Cities across India defy new cracker code set by top court
Most cities across the country failed to enforce the Supreme Court order to burst firecrackers only within a two-hour window with police action against violators not serving as a deterrent, reading to a smoky and noisy Diwali night, according to ground reports and multiple government officials.Updated: Nov 09, 2018 00:00 IST
Most cities across the country failed to enforce the Supreme Court order to burst firecrackers only within a two-hour window with police action against violators not serving as a deterrent, reading to a smoky and noisy Diwali night, according to ground reports and multiple government officials.
The top court’s order set 8pm to 10pm as the stipulated time for firecrackers in most states, while Tamil Nadu and Puducherry allowed the crackers to be used from 4am to 5am and 9pm to 10pm in keeping with how the two places celebrate Diwali.
A check by HT across cities, however, showed that firecrackers were used well beyond the window despite fines being imposed in some cities and arrests made in some others.
On Thursday, monitoring agencies said air pollution levels doubled in Kolkata, Guwahati, Ahmedabad, Agra, Hyderabad and Chennai, primarily due to the use of crackers.
For north Indian cities, the Central Pollution Control Board (CPCB)’s air quality index (AQI) bulletin on Thursday showed that Patna, Lucknow, Bulandshahr, Noida, Greater Noida, Ghaziabad and Faridabad were in ‘severe’ category with the readings going past 400.
The air at these ‘very poor’ (AQI 301-400) and ‘severe’ (AQI 401-500) levels becomes hard to breathe even for healthy people.
“The administration has failed to enforce the court’s guidelines. About 1-2% people put paid to all the efforts,” said Kolkata-based green activist Subhas Dutta, who added that an intense awareness campaign was needed to make people cautious of the hazards of firecracker smoke.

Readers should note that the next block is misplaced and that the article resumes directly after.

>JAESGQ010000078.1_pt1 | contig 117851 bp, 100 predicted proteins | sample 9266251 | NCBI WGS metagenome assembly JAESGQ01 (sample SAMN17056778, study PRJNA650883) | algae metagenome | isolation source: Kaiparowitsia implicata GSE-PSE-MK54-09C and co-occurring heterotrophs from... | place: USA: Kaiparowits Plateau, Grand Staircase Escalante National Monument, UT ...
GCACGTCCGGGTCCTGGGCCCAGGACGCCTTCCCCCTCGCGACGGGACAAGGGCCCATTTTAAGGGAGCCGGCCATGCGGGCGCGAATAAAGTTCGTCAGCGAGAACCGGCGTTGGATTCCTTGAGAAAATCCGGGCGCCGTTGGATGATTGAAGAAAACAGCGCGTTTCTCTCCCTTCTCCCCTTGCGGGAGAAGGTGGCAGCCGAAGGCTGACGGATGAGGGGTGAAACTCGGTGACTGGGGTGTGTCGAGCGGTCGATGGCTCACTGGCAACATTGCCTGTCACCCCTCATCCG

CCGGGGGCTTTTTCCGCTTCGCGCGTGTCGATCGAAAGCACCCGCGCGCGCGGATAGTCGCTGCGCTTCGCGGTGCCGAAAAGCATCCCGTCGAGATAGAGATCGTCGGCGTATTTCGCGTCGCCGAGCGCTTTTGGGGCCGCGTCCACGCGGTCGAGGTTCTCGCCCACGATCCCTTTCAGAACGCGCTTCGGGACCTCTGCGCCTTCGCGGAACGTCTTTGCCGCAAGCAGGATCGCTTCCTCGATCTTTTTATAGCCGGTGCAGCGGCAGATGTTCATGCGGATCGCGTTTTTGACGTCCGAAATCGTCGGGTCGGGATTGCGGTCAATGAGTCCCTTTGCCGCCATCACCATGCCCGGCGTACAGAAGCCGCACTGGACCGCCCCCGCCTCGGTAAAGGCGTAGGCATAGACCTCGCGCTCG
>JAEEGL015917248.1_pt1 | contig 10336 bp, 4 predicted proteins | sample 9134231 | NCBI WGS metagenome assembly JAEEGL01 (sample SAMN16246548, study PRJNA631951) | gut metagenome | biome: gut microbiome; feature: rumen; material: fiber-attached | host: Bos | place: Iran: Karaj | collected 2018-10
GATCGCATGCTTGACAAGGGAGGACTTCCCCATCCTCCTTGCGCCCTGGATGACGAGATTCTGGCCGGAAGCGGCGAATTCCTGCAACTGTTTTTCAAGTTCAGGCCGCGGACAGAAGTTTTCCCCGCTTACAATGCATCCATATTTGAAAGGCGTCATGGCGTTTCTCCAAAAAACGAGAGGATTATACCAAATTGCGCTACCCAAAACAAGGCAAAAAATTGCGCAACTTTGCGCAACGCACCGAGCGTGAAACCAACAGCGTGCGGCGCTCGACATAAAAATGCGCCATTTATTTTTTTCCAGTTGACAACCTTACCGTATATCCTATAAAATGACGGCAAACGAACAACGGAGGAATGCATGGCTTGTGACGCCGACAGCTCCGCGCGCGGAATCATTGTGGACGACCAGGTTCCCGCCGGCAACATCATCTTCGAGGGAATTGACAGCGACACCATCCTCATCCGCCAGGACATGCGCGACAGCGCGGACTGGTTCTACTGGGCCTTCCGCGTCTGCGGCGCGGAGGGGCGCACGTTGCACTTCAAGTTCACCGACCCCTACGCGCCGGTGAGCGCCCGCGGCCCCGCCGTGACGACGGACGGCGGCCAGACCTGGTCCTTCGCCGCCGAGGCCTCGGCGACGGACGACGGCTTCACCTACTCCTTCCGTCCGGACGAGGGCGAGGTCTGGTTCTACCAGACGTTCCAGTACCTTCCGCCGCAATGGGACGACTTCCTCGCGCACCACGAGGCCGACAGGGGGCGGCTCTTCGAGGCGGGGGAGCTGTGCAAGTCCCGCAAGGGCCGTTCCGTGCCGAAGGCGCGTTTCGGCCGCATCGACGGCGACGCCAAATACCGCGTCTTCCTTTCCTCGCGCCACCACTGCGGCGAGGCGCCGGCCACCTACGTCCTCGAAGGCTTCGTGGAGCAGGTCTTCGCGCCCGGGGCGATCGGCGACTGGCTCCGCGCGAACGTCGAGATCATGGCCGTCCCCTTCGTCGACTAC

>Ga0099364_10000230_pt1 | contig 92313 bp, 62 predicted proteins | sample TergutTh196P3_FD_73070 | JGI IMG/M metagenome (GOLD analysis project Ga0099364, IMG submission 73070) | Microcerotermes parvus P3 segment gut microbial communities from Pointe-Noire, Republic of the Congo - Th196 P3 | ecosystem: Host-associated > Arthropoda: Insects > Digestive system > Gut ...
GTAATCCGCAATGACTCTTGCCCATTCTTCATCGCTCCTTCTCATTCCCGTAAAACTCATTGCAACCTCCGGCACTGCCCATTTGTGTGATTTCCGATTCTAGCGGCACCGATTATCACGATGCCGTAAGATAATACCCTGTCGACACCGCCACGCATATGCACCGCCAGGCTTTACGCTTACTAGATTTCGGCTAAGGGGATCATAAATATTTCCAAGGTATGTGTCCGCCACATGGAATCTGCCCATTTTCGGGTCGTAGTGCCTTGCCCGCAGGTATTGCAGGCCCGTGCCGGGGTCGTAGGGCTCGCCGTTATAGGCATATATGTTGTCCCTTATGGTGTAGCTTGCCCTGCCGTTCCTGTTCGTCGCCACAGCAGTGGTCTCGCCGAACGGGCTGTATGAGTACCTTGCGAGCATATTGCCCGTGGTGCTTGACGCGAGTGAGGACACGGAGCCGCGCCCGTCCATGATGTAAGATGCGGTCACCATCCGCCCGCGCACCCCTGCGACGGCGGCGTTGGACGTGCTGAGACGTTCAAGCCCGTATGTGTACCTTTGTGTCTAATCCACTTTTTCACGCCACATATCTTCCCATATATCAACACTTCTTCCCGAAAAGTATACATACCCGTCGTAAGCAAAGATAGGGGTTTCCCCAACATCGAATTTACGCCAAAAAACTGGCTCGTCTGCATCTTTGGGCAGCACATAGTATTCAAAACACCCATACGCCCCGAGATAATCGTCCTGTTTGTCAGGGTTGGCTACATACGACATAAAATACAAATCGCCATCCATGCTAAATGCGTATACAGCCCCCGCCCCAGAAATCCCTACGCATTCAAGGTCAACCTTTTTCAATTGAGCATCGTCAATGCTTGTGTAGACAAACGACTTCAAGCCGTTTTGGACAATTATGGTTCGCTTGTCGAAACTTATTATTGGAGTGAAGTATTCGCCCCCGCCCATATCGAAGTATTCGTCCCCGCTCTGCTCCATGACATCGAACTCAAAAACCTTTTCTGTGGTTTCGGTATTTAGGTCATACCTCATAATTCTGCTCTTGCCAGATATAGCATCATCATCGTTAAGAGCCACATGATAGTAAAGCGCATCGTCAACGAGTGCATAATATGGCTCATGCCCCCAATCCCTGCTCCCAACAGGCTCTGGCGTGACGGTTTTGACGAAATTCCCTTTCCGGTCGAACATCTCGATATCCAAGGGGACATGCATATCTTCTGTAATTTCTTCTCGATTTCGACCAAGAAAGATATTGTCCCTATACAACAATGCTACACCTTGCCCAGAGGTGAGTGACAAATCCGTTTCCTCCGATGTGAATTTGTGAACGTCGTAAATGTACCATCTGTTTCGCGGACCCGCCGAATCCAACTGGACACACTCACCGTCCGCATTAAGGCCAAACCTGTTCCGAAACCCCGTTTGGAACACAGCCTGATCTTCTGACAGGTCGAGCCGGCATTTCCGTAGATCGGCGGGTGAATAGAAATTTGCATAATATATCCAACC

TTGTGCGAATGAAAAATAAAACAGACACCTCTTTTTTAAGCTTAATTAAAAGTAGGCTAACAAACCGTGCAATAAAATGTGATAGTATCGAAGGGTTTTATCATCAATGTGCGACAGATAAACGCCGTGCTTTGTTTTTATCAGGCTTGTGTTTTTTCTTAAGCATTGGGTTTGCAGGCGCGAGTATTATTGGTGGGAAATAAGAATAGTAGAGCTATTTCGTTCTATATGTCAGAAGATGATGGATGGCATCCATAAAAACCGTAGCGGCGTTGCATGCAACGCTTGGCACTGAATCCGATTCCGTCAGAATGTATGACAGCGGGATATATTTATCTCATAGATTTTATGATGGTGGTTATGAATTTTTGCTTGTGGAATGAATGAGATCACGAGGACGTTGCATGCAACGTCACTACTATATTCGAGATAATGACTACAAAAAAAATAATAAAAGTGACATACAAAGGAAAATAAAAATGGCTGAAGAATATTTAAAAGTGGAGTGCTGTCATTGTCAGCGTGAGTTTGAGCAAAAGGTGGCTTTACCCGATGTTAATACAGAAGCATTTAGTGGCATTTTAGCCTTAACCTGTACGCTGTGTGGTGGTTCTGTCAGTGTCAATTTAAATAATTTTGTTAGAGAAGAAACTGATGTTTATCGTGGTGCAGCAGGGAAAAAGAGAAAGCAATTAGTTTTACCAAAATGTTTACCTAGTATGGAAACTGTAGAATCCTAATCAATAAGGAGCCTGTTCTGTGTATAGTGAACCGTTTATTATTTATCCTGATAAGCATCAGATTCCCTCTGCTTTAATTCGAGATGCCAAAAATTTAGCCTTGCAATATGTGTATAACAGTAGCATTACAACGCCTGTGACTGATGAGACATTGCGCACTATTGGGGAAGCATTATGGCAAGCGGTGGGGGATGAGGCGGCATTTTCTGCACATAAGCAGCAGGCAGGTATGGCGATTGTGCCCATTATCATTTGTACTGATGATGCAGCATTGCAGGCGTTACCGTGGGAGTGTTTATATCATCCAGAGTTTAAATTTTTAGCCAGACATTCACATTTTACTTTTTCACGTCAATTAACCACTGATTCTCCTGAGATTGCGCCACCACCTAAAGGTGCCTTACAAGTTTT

In Bhubaneswar, where 127 were fined for violating the SC order, the police admitted it was difficult to monitoring firecracker bursting. “But compared to previous years, there were lesser number of firecrackers shops open, and people mostly burst crackers between 8pm and 10pm,” said the city’s deputy commissioner of police Anup Sahoo.
In Assam, police enforced prohibitory orders in Guwahati, but firecrackers could be heard well past midnight across the state. “We have apprehended more than 100 people from various parts of the city,” Guwahati’s commissioner of police Pradip Chandra Saloi said.
The arrest numbers from Chennai (120), Hyderabad (200) and Bengaluru (50) were also “inconsequential given that millions of people were bursting crackers beyond the stipulated time”, said a police officer who asked not to be named. This is the first time any action is being taken for bursting firecrackers.
In Bharatiya Janata Party (BJP)-ruled Rajasthan, Gujarat and Maharashtra, not a single arrest was made. In Goa, also ruled by the BJP, four people were arrested.
“The PM2.5 (particulate matter of less than 2.5 microns) level on Diwali went up by 61% compared to a normal day,” said S Prasad, a Telangana Pollution Control Board official, on the rise in pollution in his state.
Dr Dipankar Saha, scientist and divisional head of the air lab at the CPCB, said pollution levels in most cities cannot be compared with last year’s because an extended monsoon is leading to a quicker dispersal of pollutants.
“This will result in a situation where the last year’s reading will be far lower despite the violations,” he said.
But the Indian Meteorological Department (IMD) warned that the dispersal of pollutants in the northern cities may be affected from due to adverse meteorological conditions from Friday.
“The conditions are not favourable for dispersal of pollutants in north India now.It’s getting colder, wind speed is less than 5km per hour, cold from the mountains will affect the region,” said IMD’s deputy director general, BP Yadav, adding that the northern states may get a prolonged period of poor air quality.
First Published: Nov 09, 2018 00:00 IST